The number of US service members killed in Iraq reached 2,000 Oct. 25, making headlines around the world (e.g. CBS News). More than 90% of this death toll occurred after President Bush declared the end of “major combat operations” in May 2003. But the figure actually masks a far more grim reality. Not included are the deaths of contract personnel who play an ever-larger role in the war. US media also made little mention of the number of US troops wounded—which is upwards of 15,000, with generally more serious wounds than in previous recent conflicts. For instance, limbs are being amputated at twice the rate of other modern military engagements. These salient facts were noted in an Oct. 26 report by the ABC—not the American Broadcasting Co., but the Australian Broadcasting Co. WW4 REPORT also noted earlier this year that the media habit of counting only US military dead, rather than the total number of coalition forces dead, is a dangerous obfuscation:
On May 27, New York’s Spanish-language daily El Diario/La Prensa noted a study by Puerto Rico’s government finding that “US government reports on soldiers under U.S. command killed in Iraq are so fragmented that they account for less than half of the total number.” This analysis was confirmed by El Diario/La Prensa’s review of multiple documents, including official releases by the Department of Defense, the Iraqi Ministry of the Interior and more than 230 battlefront reports, which reveal that over 4,076 troops under US command had been killed in 799 days of battle. The official toll reported in the US papers—counting only US troops, as opposed to all troops under US command—was 1,649…
Military affairs expert José Rodríguez Beruff from the University of Puerto Rico told El Diario that the figures showing more than 4,000 dead indicate that, far from winning the war in Iraq, “what is happening is that the troops are being worn down.” He said that traditional theorists calculate that for an occupation force to win a guerrilla war, its casualties should be one to ten of its enemy’s. In this case, that would require 40,000 casualties among the insurgents.
There is still more confusion when it comes to the wounded, which US authorities put at 12,600 and counting. But El Diario cited the German Press Agency (DPA), which ran a story reporting on US Army documents putting the number of US soldiers with war-related mental ailments at 100,000.
The figures came to light in the course of an ongoing investigation by El Diario/La Prensa into the number of Puerto Rican and Latino casualties in Iraq and Afghanistan. That inquiry prompted Rep. José Serrano (D-NY) and Aníbal Acevedo Vilá, then resident commissioner of the Commonwealth of Puerto Rico, to request a full casualty report, which yielded a partial list of 200 Puerto Rican losses, including battlefield deaths, wounded and medical discharges. After his election as Puerto Rico’s governor, Acevedo Vilá renewed his request to the Defense Department for a total and specific accounting, but has yet to receive an answer.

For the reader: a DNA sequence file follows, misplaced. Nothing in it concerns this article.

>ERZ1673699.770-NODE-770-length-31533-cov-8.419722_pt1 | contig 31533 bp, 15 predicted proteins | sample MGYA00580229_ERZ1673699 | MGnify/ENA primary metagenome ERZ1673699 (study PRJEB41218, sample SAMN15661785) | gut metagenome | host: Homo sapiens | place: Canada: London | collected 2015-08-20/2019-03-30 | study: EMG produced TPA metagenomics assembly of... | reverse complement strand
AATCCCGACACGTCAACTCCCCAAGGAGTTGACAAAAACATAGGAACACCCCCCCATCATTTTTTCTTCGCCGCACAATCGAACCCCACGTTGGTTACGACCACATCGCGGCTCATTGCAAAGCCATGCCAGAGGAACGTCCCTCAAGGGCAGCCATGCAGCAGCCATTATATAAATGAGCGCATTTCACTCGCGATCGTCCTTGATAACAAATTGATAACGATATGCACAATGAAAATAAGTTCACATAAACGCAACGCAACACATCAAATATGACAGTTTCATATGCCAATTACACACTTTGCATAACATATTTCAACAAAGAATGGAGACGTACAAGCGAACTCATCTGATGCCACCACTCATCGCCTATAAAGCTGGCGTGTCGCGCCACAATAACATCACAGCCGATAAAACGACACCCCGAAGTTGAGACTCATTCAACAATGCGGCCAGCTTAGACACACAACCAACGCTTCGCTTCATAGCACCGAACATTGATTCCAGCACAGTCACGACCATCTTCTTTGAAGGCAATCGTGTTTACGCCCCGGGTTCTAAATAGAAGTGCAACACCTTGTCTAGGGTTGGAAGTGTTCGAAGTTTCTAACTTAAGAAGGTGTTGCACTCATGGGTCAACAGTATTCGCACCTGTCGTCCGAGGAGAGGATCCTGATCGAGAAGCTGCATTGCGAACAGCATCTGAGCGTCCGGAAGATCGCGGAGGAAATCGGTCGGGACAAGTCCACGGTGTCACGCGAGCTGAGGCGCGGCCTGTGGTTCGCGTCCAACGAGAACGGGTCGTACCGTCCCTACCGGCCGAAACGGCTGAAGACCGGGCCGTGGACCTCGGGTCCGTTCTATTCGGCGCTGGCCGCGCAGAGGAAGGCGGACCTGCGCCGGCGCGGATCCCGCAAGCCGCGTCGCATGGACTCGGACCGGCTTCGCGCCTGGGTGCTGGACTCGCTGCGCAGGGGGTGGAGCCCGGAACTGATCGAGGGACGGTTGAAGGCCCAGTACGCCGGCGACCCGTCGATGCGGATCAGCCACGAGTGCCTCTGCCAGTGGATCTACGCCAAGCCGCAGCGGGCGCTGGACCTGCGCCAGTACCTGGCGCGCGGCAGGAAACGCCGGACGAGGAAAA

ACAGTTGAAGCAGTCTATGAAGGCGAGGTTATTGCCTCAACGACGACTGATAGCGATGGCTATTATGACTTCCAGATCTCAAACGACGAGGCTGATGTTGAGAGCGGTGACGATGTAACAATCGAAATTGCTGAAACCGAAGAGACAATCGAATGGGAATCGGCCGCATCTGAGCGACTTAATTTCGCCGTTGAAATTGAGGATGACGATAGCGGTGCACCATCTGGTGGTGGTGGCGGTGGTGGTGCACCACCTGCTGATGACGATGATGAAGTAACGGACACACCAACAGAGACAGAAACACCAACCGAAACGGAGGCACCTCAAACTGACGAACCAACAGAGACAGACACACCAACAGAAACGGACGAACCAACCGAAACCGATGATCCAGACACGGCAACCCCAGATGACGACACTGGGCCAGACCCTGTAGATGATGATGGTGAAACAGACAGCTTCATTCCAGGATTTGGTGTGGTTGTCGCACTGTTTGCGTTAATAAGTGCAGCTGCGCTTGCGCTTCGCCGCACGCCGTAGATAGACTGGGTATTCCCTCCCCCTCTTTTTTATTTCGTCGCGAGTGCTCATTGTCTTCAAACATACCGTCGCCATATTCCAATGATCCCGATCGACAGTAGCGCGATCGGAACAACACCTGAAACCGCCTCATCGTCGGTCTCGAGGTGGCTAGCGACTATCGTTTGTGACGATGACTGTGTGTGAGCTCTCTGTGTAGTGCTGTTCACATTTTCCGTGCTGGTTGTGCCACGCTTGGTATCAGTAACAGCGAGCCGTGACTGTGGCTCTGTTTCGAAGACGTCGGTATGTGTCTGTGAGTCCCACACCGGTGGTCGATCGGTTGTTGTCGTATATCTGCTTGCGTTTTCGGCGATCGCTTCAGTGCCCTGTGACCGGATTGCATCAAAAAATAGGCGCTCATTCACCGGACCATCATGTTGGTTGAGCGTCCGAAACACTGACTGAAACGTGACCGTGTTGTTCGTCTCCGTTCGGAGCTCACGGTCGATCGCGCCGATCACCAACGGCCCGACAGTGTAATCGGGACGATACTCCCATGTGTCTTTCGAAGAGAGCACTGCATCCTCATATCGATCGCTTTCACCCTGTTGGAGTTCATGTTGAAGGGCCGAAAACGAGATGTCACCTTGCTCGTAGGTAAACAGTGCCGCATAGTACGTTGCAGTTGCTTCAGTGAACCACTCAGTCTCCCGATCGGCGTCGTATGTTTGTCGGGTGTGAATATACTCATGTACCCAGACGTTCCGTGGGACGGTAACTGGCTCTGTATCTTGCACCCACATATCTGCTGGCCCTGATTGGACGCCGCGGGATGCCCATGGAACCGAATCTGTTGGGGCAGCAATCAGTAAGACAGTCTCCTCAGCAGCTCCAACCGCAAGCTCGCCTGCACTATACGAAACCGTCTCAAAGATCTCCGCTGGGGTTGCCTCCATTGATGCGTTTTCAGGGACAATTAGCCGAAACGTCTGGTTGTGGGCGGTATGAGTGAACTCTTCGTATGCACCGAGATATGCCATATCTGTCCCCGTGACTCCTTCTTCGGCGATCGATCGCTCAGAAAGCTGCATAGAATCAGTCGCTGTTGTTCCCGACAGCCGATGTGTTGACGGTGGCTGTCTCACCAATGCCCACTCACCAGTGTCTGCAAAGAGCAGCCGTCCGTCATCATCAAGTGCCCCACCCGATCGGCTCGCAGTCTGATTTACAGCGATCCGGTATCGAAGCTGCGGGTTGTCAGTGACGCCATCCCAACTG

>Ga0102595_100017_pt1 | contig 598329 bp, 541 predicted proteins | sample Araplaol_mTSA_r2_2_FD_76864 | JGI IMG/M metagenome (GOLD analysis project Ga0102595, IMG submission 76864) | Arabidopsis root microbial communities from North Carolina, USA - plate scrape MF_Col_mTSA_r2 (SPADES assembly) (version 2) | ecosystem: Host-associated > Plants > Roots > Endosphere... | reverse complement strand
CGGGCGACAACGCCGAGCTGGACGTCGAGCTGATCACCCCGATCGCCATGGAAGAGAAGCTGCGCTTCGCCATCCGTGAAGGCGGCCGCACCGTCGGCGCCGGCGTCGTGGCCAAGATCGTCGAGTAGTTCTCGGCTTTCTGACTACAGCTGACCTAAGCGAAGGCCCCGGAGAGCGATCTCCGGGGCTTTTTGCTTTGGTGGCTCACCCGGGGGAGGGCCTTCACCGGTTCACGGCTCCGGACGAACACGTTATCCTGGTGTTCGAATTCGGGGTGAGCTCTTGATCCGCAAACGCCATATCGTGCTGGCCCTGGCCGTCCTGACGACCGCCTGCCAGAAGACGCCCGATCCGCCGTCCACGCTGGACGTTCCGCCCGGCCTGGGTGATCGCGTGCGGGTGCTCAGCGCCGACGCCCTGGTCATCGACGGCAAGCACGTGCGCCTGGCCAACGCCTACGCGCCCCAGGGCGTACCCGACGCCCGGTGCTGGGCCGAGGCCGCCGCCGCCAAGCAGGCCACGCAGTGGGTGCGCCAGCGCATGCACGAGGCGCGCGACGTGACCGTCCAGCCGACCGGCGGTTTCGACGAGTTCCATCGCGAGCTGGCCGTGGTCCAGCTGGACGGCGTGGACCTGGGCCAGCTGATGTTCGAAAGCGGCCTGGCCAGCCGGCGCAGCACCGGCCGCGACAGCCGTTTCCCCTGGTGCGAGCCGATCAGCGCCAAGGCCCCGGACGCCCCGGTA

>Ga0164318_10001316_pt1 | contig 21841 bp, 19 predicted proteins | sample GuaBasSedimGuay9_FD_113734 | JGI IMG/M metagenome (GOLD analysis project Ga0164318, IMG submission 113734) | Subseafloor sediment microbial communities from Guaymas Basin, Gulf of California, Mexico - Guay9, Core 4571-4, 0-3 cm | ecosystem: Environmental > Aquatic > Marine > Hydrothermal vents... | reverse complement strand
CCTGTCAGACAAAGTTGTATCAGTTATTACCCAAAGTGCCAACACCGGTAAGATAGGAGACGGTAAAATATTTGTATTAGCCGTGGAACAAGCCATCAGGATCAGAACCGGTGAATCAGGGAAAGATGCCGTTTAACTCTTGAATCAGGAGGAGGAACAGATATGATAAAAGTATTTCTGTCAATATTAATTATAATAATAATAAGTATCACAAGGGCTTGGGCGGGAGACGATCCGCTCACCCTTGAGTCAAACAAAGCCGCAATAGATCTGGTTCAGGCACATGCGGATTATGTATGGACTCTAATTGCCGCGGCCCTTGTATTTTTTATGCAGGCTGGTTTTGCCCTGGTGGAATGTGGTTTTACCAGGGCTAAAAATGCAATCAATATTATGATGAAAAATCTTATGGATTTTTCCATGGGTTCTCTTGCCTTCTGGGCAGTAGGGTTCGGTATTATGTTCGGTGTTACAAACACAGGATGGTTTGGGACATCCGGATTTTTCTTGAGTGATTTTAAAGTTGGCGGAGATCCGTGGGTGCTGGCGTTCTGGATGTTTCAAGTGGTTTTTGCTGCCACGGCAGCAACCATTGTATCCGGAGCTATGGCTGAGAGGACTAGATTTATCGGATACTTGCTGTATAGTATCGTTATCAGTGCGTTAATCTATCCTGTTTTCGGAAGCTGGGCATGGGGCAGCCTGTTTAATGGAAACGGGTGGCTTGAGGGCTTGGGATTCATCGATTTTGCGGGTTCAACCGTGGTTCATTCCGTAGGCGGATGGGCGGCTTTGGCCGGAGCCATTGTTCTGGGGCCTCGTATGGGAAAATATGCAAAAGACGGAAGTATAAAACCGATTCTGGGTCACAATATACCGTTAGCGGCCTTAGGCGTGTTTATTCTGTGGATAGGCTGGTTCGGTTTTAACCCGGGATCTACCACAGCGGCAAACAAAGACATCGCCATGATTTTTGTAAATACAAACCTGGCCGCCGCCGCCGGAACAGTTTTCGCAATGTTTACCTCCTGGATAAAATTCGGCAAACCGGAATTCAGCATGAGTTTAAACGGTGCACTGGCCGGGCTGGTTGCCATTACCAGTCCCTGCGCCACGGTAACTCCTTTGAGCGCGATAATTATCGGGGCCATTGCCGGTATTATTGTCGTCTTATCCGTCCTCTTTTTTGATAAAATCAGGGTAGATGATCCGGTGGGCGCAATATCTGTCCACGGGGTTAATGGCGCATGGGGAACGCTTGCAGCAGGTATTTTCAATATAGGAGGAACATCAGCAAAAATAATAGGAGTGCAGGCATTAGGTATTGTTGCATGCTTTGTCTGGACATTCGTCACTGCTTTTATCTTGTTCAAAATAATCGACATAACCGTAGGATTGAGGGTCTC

According to documents reviewed by El Diario, in addition to the 1,649 fatalities among US uniformed troops, there were 88 from the UK, 92 from other coalition member countries, 238 reported by private contractors, and at least 2,000 from members of the Iraqi army. The biggest gap in the published counts is that of Iraqi troops under command of the occupying forces. (El Diario/La Prensa, May 27, via NY Independent Press Association)
The Iraq Coalition Casualty website puts the number of Iraqi security forces dead since the start of the conflict at over 5,900, based on rigorous monitoring of media reports. The site also reports that 97 British troops have been lost, and 102 from other foreign coalition forces as of Oct. 26, which, added to the US figure, brings a total of just shy of 2,200. Added to the Iraqi forces, this brings a total of 8,100. And this still does not count contract personnel.
Some media (e.g. this AP report in the Seattle Times) also took note today of the increasingly-accepted figure of more than 30,000 Iraqi civilian deaths.
See our last post on Iraq.